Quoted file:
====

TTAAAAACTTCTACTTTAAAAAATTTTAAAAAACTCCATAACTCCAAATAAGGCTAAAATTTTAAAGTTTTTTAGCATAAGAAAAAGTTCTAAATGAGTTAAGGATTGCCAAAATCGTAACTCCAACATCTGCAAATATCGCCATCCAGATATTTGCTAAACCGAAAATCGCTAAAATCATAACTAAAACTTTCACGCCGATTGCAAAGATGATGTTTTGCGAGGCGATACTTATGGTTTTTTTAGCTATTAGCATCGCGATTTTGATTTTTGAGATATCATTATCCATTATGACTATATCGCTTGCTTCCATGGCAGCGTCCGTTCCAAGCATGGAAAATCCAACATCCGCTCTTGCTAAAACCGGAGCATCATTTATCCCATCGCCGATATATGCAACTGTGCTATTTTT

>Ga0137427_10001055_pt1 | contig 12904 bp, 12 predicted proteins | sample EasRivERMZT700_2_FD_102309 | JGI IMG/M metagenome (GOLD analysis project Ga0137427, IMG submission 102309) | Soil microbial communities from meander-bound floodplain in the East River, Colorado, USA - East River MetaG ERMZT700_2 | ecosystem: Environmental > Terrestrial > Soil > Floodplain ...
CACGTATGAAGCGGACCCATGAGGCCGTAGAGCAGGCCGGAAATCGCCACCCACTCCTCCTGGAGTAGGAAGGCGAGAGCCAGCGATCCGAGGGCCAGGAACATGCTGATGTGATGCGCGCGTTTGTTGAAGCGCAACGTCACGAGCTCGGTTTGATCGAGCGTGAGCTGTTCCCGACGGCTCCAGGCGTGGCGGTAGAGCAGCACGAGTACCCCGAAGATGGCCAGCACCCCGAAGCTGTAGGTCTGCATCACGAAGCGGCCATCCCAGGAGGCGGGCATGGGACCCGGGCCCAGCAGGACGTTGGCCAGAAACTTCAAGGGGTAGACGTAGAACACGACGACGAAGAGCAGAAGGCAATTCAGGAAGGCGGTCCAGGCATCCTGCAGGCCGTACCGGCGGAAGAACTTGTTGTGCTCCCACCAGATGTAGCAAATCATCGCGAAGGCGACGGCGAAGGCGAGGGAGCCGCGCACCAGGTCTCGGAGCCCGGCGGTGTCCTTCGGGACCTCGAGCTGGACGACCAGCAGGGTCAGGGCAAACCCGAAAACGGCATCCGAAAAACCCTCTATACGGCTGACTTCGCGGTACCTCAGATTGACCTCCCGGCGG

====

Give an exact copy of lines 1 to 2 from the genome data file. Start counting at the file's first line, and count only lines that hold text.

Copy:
TTAAAAACTTCTACTTTAAAAAATTTTAAAAAACTCCATAACTCCAAATAAGGCTAAAATTTTAAAGTTTTTTAGCATAAGAAAAAGTTCTAAATGAGTTAAGGATTGCCAAAATCGTAACTCCAACATCTGCAAATATCGCCATCCAGATATTTGCTAAACCGAAAATCGCTAAAATCATAACTAAAACTTTCACGCCGATTGCAAAGATGATGTTTTGCGAGGCGATACTTATGGTTTTTTTAGCTATTAGCATCGCGATTTTGATTTTTGAGATATCATTATCCATTATGACTATATCGCTTGCTTCCATGGCAGCGTCCGTTCCAAGCATGGAAAATCCAACATCCGCTCTTGCTAAAACCGGAGCATCATTTATCCCATCGCCGATATATGCAACTGTGCTATTTTT

>Ga0137427_10001055_pt1 | contig 12904 bp, 12 predicted proteins | sample EasRivERMZT700_2_FD_102309 | JGI IMG/M metagenome (GOLD analysis project Ga0137427, IMG submission 102309) | Soil microbial communities from meander-bound floodplain in the East River, Colorado, USA - East River MetaG ERMZT700_2 | ecosystem: Environmental > Terrestrial > Soil > Floodplain ...